About the park
The 8,000 acre state park is the second largest in Oregon, after Silver Falls in the Willamette Valley. This part if the John Day territory is illustrated with remarkable canyons, muscular hills, and sweeping sage-covered views. The park is mostly undeveloped. It was a ranch before being sold first to the Western Rivers Conservancy in 2008, and then by that nonprofit to the Oregon Parks and Recreation Department from 2009-2011.
We kept the old jeep roads — to use them as trails — and a barn, but the rest was swept away to make room for a small, rustic campground and picnic shelter.
This place is rugged and fierce. Yes, there are snakes and ticks. And bighorn sheep and elk. And delicate damselflies and lumbering beetles. The riverside plant communities need some TLC, and it will take years to beat back the weeds and expand the remnant hardwood forest that was always rare, but is now even more so. Until then, there’s very little shade, and aside from the John Day River, very little water. The weather can be extreme — blazing in the summer and bitter in the winter — and the furthest reaches of the park are for the most hardy, most independent adventurer.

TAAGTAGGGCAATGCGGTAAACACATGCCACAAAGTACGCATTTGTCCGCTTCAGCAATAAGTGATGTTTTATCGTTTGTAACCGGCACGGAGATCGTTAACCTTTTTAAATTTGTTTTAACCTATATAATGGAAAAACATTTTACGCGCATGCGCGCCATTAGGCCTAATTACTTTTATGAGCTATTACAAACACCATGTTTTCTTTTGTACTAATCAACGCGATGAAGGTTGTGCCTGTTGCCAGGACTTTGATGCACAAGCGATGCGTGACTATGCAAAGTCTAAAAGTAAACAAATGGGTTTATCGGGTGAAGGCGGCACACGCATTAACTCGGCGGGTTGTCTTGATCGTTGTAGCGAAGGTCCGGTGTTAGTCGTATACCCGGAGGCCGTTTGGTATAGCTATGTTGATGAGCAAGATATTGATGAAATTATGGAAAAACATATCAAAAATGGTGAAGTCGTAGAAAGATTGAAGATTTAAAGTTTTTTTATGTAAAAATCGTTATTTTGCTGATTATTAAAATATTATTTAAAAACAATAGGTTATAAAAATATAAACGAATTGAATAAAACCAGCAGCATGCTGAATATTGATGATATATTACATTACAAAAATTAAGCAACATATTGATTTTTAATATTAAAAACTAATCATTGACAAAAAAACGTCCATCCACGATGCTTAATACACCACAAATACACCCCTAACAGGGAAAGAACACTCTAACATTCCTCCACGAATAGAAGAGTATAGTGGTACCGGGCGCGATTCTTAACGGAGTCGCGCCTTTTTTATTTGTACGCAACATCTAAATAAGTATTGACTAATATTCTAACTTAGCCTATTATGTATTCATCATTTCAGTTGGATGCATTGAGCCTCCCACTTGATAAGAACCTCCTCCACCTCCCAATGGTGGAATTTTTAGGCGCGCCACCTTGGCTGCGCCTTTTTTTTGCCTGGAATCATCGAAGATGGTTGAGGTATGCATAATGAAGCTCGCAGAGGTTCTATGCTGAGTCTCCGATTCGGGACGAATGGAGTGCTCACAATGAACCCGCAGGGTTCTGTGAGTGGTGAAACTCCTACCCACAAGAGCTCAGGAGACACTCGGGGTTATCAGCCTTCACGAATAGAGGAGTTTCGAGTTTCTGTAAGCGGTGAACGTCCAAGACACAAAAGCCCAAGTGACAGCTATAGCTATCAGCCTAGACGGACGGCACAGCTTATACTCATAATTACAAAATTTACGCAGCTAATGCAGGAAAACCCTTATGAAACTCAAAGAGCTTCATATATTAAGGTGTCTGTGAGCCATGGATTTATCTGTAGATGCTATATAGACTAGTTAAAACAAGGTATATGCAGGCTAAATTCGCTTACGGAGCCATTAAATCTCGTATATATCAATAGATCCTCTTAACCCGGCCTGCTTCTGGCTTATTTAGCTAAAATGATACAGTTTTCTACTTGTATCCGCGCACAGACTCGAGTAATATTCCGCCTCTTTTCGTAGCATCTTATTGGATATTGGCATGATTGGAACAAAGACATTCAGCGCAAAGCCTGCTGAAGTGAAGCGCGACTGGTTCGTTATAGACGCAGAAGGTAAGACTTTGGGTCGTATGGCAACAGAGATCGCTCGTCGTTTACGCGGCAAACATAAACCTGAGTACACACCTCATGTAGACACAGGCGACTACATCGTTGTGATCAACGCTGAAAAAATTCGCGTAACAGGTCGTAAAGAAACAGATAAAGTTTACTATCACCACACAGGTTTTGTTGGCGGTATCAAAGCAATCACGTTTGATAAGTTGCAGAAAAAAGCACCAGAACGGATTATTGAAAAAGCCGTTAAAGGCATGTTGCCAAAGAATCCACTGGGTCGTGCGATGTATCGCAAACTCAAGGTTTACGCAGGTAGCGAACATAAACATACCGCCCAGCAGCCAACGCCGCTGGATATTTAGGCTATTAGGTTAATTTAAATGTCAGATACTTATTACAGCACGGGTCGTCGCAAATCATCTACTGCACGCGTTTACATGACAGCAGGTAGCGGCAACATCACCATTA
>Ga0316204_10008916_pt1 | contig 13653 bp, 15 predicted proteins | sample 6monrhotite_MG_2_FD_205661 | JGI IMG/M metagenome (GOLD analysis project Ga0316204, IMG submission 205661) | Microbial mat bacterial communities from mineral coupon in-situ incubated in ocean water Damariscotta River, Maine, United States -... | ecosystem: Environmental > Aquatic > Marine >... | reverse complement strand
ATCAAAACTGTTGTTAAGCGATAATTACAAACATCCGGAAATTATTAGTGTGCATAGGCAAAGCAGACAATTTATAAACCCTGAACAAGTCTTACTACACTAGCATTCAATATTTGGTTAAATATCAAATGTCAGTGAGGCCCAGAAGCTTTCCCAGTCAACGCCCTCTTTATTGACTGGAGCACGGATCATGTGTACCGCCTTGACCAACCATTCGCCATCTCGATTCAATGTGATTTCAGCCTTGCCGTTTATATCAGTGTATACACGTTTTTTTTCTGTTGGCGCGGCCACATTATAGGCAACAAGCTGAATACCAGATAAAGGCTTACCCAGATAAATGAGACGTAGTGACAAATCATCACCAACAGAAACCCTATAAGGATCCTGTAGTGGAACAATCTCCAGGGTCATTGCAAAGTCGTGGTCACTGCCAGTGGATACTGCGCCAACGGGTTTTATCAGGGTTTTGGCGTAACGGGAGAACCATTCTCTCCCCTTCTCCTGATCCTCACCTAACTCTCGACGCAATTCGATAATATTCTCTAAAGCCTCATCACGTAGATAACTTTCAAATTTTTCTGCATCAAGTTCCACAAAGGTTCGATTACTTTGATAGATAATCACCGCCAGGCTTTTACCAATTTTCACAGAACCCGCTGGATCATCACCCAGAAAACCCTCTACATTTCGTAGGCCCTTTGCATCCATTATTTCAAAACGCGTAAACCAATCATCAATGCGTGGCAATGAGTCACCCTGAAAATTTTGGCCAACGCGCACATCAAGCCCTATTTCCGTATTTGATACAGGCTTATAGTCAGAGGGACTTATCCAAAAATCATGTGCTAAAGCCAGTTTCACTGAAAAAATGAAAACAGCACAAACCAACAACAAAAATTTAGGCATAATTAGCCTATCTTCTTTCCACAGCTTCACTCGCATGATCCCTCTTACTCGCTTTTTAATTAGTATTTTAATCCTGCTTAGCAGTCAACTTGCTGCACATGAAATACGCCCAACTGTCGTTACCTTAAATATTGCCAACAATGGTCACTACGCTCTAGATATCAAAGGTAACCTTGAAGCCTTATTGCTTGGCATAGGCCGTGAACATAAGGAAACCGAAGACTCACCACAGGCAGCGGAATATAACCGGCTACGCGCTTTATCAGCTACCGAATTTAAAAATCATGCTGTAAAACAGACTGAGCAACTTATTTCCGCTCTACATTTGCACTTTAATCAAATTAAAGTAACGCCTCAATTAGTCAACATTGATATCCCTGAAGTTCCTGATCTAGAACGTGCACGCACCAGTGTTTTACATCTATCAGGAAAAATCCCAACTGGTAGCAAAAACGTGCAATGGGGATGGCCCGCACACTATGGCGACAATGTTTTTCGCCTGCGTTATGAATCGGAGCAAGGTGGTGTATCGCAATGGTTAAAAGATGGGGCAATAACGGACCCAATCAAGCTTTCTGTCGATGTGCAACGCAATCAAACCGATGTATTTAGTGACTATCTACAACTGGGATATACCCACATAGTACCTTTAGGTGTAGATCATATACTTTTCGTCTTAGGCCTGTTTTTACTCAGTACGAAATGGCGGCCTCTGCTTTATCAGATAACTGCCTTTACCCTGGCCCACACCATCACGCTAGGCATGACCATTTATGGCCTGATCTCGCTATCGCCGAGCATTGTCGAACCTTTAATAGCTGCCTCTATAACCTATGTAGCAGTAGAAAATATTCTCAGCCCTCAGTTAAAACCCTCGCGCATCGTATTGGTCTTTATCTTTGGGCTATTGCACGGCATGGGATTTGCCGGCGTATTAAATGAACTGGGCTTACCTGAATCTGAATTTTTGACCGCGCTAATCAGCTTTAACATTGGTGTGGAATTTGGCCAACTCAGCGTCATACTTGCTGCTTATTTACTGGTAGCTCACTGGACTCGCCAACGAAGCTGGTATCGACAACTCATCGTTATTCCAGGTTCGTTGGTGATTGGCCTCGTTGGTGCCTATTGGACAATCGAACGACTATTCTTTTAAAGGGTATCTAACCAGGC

But it is a state park, which means we’ve designed it with families in mind. The areas closest to the main entrance off Highway 206 are easy to reach, and easy to use. If you just want a taste — just a sample — of adventure, it’s there for you. A picnic lunch, a night in your tent, a mile or two on the trail — you don’t need a guide, or back-country credentials for these simple pleasures.
That line, from “simple and easy” to “rugged and challenging,” starts at the park entrance and ends eight miles downstream, at the far end of the park. You choose how deep you want to go, and when you’ve finished with Cottonwood, remember you’ve just barely walked through the front door to the John Day territory experience, and much, much more awaits your exploration beyond the park.